Bart Bonikowski, a sociologist at Harvard, argues that short-term developments notwithstanding, right-wing populism will remain a force nationally and globally. He notes that in recent years, “aggregate Americans’ attitudes toward immigrants and minorities have been shifting, on average, toward greater inclusion” and “there is no reason to expect these trends to reverse in the post-Covid era.”
The future of conservative populism, in Bonikowski’s view, will vary country by country:
Most right-wing populist parties are led by political amateurs who have little regard for scientific expertise and effective governance — hardly a winning combination in the midst of a pandemic. But they are adept at scapegoating others — elites, minorities, other countries — for domestic social ills, while undermining institutional norms. What is more certain is that regardless of their ability to capitalize on the current crisis, radical-right parties will continue to be a feature of contemporary politics for years to come.
Ryan Enos, a political scientist at Harvard, foresees serious detrimental consequences. While there is evidence “that pathogen avoidance is linked to anti-immigrant and other group-centric attitudes and that would point to the pandemic stoking xenophobic attitudes,” Enos wrote in an email, “these issues have been made so salient during the Trump administration, that there is probably much less room for any event to cause these attitudes to move.”
In the long term, in Enos’s view, the consequences of the health care crisis will expose
another trend that has become more acute during the Trump presidency, which is the glaring abdication of global leadership by the United States. The is the greatest global crisis since the Cold War and the United States has become an inward looking and bungling sideshow.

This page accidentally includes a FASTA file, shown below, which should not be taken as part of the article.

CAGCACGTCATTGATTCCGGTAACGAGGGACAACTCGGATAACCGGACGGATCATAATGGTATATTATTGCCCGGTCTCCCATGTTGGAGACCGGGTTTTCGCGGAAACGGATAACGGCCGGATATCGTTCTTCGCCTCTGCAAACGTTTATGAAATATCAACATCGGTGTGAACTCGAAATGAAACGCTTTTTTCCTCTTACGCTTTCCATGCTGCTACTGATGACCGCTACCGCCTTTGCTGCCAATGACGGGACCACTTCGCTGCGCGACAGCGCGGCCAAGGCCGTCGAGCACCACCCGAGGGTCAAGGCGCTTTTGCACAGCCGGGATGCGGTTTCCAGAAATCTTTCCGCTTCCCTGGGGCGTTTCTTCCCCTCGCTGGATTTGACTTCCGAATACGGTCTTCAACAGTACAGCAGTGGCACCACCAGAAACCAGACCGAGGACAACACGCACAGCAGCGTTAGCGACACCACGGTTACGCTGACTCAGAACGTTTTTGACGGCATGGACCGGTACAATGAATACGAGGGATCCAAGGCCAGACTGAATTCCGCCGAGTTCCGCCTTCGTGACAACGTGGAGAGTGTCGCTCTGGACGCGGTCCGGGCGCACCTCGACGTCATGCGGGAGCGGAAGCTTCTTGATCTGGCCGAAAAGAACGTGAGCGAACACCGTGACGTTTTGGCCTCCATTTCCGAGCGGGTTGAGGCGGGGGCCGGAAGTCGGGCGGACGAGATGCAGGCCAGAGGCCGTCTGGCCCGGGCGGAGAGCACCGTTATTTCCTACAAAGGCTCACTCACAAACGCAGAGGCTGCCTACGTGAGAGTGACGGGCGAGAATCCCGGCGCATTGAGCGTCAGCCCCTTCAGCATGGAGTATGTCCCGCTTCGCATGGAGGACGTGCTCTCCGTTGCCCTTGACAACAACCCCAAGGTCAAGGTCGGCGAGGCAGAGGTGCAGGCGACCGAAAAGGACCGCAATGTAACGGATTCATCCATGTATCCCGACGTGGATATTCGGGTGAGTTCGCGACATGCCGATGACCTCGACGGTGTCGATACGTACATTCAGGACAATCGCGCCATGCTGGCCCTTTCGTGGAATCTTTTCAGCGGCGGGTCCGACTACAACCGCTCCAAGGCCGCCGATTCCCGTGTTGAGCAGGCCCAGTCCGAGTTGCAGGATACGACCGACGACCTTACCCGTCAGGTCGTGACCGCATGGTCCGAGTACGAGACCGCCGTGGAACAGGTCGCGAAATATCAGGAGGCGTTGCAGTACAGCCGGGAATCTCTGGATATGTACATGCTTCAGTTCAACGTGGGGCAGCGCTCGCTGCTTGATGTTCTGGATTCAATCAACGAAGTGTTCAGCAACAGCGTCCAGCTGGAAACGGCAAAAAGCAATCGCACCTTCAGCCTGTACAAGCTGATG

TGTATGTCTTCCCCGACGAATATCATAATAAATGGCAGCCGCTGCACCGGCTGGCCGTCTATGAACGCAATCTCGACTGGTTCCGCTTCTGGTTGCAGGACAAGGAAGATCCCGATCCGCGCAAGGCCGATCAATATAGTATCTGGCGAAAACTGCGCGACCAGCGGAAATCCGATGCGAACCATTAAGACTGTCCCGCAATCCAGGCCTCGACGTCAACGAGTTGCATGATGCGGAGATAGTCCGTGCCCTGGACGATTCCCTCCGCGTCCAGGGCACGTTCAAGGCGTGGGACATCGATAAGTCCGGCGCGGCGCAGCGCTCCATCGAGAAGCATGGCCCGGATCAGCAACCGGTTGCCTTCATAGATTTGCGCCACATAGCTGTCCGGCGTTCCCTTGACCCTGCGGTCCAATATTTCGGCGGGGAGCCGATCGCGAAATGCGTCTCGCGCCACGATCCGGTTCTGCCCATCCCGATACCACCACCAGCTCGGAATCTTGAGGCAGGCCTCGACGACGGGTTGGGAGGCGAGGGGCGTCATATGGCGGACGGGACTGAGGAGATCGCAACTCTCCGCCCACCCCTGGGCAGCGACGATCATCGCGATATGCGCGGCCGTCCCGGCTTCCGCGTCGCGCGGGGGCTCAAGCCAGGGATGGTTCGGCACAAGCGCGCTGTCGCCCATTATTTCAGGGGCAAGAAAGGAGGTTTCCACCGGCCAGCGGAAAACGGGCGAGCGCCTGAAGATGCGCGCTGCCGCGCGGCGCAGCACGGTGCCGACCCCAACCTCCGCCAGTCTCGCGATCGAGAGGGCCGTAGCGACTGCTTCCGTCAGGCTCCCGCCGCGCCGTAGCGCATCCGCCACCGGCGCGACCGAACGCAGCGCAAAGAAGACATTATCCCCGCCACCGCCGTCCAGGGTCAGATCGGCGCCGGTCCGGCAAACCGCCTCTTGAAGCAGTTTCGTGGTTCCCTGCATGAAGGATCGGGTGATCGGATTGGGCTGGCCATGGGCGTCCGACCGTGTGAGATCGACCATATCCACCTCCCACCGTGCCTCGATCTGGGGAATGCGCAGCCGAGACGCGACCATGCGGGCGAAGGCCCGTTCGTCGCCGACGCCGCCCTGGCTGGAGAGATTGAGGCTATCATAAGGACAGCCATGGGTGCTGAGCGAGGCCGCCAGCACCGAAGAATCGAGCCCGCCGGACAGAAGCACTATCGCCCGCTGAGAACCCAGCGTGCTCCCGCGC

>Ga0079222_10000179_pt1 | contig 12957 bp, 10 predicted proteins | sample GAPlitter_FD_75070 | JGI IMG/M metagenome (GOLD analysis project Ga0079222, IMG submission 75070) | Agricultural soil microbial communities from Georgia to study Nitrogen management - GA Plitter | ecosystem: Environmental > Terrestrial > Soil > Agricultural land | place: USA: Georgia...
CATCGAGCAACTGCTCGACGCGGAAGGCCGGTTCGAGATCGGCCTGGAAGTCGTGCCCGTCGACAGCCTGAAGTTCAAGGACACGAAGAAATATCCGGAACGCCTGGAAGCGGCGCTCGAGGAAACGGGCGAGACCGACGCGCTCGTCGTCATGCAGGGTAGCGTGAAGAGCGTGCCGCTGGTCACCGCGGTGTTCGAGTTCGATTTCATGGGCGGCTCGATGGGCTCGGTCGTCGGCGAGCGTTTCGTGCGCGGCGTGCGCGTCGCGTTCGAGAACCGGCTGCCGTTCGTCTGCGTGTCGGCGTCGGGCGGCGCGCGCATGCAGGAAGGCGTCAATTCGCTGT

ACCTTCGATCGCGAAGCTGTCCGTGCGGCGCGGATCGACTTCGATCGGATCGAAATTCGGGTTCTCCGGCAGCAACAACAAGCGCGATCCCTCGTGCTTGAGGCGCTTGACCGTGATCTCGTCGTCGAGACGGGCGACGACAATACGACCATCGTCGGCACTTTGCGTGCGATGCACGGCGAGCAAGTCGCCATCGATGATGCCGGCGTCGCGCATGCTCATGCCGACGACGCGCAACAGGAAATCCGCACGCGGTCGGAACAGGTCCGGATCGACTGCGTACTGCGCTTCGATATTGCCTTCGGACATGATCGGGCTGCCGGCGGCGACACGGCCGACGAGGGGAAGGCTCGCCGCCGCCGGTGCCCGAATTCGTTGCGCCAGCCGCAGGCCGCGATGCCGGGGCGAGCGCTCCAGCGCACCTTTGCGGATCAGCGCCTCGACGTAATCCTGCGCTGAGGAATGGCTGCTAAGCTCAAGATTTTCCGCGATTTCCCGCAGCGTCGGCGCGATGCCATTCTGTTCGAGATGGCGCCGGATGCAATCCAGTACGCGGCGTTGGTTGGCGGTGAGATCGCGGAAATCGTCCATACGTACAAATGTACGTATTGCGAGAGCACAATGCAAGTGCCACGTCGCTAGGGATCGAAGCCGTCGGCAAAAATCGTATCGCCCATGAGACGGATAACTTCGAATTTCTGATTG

Justin Gest, a political scientist at George Mason University and the author of “The New Minority: White Working Class Politics in an Age of Immigration and Inequality” wrote me:
The nature of the United States government’s response has already dimmed the possibilities for new forms of social solidarity. Rather than create a universal program that nationalized payroll and avoided layoffs like Denmark, congressional acts have distributed loans and money to people through business owners and welfare. The White House has eschewed America’s historic international leadership and suggested that every country is out for itself. It has divested from institutions of global governance that work across borders, like the United Nations and the multilateral effort to find a vaccine. The president has blamed foreigners for the proliferation of disease and suspended immigration. Finally, because many people of minority backgrounds work in essential jobs, live in high-density neighborhoods, or lack access to health care, they have been disproportionately exposed to risk.
The rhetoric of “We’re all in this together” falls flat when not everyone is rescued by the government, when not everyone is protected, and when we insularly blame others rather than recognize the universality of this challenge.
The conclusion drawn by Dani Rodrik, an economist at Harvard, addresses the impact of the coronavirus on global power relations:
“Covid-19 may well not alter — much less reverse — tendencies evident before the crisis. Neoliberalism will continue its slow death. Populist autocrats will become even more authoritarian,” Rodrik wrote at Project Syndicate: